Information pertaining to new addresses is highly value-relevant in the cryptocurrency market. Innovations to the number of new addresses explain 8% of the variations in cryptocurrency returns. Unlike traditional markets, we do not find pre- or post-drift around the release of new address information. The presence of strong market reactions at the release and the absence of drifts around it highlight the distinct features of cryptocurrencies and provide a benchmark case where information is released publicly and continuously. Lastly, we construct the price-to-new address ratios and find that they negatively predict future returns – a cryptocurrency value effect.
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    Patent Litigation Risk and Firm Boundaries
    ( 2022) Wu, Fan
    This paper examines how patent litigation risk shapes firms’ vertical boundaries. A vertically-integrated structure of a firm exacerbates the operational risk from patent lawsuits and grants patent asserters higher bargaining power by holding up the alleged firm. Consistent with this prediction, I find that firms with higher patent litigation risk tend to be more vertically separate. This association is mainly driven by firms that served as defendants of patent infringement in past patent lawsuits. Further identification strategies using instrumental variables and changes in legal institutions support the inference that litigation risk has a causal impact on firm boundaries. This negative effect of litigation risk on the degree of vertical integration is more pronounced when hold-up concerns are more acute and when coordination needs between supply chain parties are less important. Taken together, I provide evidence on how patent litigation risk affects the economic tradeoffs of firms’ boundary-expanding decisions.
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    CEO Social Capital and Value Relevance of Accounting Metrics
    ( 2022) Luehlfing, Michael ; McCumber, William ; Qiu, Huan
    Equity investors value CEO social capital when pricing firm equity. When CEO social capital is high, the value relevance of the book value of equity declines whereas the value relevance of earnings measures increases. Results are stronger for firms in high-tech industries where information asymmetries are higher. Social capital may be deconstructed into informational and reputational effects, and we report that social capital is a meaningful determinant of value relevance in both scenarios. Results are robust to alternative variable definitions, controls, and tests for endogeneity. The results strongly suggest that CEO social capital improves the information environment around firms, benefiting users of accounting information.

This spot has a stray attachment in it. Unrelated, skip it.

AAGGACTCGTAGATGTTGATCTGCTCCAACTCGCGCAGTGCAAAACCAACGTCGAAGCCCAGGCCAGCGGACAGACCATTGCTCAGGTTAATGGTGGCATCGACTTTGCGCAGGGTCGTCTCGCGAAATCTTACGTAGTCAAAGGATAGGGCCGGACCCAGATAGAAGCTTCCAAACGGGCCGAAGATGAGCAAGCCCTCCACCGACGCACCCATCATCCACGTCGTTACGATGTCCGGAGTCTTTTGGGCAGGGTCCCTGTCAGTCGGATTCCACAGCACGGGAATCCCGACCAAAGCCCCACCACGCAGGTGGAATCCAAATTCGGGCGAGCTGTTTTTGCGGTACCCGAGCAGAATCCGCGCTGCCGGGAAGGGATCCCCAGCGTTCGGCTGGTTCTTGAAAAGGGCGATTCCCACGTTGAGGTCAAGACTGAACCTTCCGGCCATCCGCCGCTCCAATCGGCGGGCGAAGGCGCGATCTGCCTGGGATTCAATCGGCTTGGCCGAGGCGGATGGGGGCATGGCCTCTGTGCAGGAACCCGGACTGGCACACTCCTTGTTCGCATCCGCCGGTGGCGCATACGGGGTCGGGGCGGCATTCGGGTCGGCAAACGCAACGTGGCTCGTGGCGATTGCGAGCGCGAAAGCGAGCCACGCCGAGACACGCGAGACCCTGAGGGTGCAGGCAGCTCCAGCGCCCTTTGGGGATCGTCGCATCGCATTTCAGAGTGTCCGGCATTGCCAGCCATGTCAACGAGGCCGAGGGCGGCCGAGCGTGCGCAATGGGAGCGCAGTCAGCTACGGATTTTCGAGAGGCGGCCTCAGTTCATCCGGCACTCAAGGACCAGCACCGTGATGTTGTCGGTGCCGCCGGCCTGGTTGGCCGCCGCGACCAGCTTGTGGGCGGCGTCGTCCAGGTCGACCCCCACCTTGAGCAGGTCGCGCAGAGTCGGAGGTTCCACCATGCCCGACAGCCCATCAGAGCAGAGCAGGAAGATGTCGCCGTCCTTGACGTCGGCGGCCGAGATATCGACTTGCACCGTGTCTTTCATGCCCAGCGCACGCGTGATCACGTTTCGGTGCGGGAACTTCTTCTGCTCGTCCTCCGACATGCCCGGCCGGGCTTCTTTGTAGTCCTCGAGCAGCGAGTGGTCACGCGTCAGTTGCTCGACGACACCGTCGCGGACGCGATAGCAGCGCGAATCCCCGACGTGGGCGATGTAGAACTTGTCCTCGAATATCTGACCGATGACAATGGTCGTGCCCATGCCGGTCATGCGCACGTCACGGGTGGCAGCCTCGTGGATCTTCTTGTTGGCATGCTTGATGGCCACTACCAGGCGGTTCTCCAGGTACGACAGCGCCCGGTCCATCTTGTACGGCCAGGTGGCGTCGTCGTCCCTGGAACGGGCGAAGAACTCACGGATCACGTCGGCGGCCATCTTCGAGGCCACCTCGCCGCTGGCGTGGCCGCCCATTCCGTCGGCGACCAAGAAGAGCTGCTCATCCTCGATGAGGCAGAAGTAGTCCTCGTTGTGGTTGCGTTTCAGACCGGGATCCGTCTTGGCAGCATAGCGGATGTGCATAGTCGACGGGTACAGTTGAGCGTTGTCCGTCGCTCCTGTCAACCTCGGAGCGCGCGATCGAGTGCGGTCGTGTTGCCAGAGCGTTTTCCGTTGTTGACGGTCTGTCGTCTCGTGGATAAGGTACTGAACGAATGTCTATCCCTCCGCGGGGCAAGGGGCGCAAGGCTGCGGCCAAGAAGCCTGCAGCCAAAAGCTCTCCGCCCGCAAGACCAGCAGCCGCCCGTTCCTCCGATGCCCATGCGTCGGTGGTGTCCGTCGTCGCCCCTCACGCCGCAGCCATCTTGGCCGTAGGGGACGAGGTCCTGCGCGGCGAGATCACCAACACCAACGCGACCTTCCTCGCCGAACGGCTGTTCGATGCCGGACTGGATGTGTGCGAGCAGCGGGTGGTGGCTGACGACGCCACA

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    Value of Internally Generated Intangible Capital
    ( 2022) Iqbal, Aneel ; Rajgopal, Shivaram ; Srivastava, Anup ; Zhao, Rong
    Internally developed intangibles are not included in reported assets under U.S. Generally Accepted Accounting Principles. Omission of this increasingly important class of assets reduces the usefulness and relevance of financial statement analysis, conducted with book value of equity and assets. Recent studies attempt to overcome this deficiency by capitalizing selling, general, and administrative (SG&A) expenses, based on a one-size-fits-all mechanical rule of thumb that (i) treats a uniform 30% of SG&A as investments; and (ii) assumes the same life of SG&A investments across all industries. We propose a new method to calculate the value of internally generated intangibles. We estimate investment and maintenance portions of research and development (R&D) and MainSG&A (SG&A minus R&D), and their amortization rates, on an industry-year–specific basis. Our modified book value, inclusive of capitalized intangibles, exhibits greater association with future returns, investments, and bankruptcies, relative to as-reported book value and the book value estimated with mechanical capitalization. We provide a better estimate of book values of assets and equity for consumers of financial statements.